Feeling ambitious?!  Try this sourdough baguette recipe.  I had a chance this past weekend to mess around with the recipe.  Baguettes can be really fun or really frustrating.  In this case, I had a lot of fun.  :)  I hope to experiment with it some more and get some whole grains in's an all-white-flour baggie.


(recipe found at The Fresh Loaf forum) (taken from


150 g very active sourdough starter (at 100% hydration)
425g all purpose flour
300g cold water
10g salt


Mix water and flour into a lumpy mass, cover and place in the fridge for 12 hours.


Remove from the fridge, add the starter and salt to the dough, and mix until distributed. The dough will be very sticky, but you should resist the temptation to add more flour. Allow it to rise at room temperature for 2 to 3 hours, kneading by the “stretch and fold method” every 30 minutes. The dough may rise about 30% of its total volume. Place the dough covered in the fridge for 24 hours.


Remove the dough from the fridge and let it warm up for 1 to 2 hours – you want it to rise but not get overly bubbly, because that will make shaping very tricky later. Divide the dough in four pieces, taking care not to deflate it too much. Place each piece over floured parchment paper, and let it relax for 40 minutes.


Shape each one as a baguette (for a nice tutorial, click here), proof for 30 to 50 minutes, and bake with initial steam at 460 F for 25 minutes.


Let it completely cool before slicing.




Notes from Kim: Tried to keep a dough temp of 70-72 during initial proofing, and final proof was longer than 30-50 minutes.  It all depends on temperature--you just have to keep an eye on it. 


I divided this dough into two pieces, not four.  This will make two decent-sized baguettes.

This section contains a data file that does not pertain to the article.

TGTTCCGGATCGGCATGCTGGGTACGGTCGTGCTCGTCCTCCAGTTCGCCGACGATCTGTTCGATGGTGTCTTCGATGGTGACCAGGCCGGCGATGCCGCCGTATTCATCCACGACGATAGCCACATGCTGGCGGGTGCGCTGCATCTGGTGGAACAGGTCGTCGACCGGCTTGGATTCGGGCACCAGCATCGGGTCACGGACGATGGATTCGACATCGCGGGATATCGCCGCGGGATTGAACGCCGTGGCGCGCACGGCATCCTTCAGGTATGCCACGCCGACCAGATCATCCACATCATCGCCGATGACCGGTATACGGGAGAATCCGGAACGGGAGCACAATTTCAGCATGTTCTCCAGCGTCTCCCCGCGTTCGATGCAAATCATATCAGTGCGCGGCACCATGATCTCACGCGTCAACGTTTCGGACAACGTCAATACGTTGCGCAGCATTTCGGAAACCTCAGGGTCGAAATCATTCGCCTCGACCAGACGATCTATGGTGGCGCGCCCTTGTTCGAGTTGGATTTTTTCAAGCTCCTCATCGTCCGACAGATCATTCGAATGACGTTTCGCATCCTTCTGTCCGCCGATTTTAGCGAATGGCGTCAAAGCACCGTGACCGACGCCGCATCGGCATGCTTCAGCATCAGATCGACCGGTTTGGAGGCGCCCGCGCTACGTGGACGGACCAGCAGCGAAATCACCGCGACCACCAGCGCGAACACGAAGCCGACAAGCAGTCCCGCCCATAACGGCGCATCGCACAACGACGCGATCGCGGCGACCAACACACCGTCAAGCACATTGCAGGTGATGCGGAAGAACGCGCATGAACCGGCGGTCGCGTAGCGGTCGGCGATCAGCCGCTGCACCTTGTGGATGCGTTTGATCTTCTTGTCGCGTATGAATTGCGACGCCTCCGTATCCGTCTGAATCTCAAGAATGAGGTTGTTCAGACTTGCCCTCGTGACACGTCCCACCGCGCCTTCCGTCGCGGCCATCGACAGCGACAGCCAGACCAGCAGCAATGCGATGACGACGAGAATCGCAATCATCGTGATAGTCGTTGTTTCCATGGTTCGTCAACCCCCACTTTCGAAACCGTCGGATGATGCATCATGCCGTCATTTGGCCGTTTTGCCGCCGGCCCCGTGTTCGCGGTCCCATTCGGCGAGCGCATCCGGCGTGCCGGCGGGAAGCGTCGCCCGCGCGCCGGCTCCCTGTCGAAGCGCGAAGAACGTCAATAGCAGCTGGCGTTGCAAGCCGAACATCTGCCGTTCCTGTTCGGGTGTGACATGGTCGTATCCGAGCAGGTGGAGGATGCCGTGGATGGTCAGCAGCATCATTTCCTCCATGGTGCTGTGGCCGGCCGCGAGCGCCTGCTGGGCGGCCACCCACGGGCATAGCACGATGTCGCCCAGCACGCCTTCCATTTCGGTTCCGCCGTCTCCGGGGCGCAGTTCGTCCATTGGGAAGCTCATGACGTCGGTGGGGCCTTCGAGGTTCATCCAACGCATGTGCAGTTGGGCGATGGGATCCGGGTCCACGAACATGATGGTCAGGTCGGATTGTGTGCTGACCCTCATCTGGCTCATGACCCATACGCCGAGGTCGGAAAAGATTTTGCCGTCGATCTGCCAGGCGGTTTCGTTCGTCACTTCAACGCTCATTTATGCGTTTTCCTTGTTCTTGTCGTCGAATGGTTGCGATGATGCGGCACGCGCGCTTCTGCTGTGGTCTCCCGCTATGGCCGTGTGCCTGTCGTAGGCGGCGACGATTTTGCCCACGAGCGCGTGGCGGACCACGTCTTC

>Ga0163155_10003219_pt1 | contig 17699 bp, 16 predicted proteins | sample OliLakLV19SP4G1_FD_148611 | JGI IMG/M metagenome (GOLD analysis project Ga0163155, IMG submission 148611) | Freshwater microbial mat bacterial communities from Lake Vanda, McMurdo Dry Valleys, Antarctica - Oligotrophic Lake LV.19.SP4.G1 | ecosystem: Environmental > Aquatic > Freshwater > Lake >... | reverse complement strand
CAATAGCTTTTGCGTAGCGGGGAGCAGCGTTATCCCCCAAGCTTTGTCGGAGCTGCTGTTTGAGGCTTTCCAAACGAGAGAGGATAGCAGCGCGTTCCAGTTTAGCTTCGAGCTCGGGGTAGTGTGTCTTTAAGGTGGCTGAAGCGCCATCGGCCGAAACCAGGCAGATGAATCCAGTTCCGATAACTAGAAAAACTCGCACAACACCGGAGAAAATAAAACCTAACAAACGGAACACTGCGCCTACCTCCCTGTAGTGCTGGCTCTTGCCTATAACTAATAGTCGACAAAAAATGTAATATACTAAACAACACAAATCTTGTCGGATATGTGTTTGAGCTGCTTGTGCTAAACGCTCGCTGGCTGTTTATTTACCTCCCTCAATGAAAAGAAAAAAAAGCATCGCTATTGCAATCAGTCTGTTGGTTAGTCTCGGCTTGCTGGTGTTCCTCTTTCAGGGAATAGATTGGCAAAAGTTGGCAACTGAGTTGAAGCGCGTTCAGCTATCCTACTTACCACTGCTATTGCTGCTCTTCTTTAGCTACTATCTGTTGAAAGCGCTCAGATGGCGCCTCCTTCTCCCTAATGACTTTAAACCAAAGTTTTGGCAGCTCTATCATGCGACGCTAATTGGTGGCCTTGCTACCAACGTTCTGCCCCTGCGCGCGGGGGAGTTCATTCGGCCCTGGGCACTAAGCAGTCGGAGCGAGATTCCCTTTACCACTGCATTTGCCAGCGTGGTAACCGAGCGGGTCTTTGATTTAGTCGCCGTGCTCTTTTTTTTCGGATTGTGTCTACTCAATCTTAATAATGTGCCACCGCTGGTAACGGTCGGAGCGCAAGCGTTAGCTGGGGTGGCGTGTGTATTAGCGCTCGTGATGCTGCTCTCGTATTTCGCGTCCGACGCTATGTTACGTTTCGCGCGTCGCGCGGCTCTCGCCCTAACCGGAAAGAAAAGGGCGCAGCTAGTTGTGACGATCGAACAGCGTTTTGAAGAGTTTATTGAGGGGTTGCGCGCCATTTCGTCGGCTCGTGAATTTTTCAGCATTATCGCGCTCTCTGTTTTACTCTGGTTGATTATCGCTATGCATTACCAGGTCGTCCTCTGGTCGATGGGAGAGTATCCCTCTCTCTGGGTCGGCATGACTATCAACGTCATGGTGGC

How to feed a 100% hydrated starter: for this recipe, you need 150 grams of starter.  To get that, do this the same time you mix the other flour and water to stick in the fridge: Feed the starter 67 grams AP flour, 67 grams water, and 27 grams of ripe starter.  Let it sit at about 70 degrees for 8-12 hours and then it is ready, depending on the temperature.


Also: If anyone without a scale is interested in trying this recipe, please comment and I will work on weighing out some of the ingredients to see approx. measurements. Weight is much more precise, but I think you'll still get a good bread with measuring.

The Local Scene: Morning Sun Farms

I took a bit of a drive this morning out to a small town called West Alexandria, Ohio, which is about 30 miles northeast of Oxford.  Even in the dull-grey late winter morning, it was a beautiful drive, and I was reminded what a gorgeous state we have.  I used to think the trees and fairly flat farmlands were a bit boring, but as I age I find such an appreciation for the beauty of the mid-west. 


Anyway, my drive found me at a farm known as Morning Sun.  A brick farm house and several barns sit about a quarter-mile off the road, and I drove my Toyota up the muddy rock driveway with grass-looking crops growing on either side.  One of those, I would later find out, was the beginnings of the Turkey wheat of which I was there to purchase.  


Dale Filbrun came out to greet me, and one of his sons loaded the organic wheat berries into the back of my car.  Before now, I’ve been buying my wheat from a little place in Clayton, Ohio, who receives shipments of wheat from Montana.  I’ve never seen their fields nor spoken with the farmers.  Now I can tell you I’ve seen the fields where some of the wheat that is going into your bread is being harvested, right here in the great state of Ohio, and I’ve met the man who makes it happen.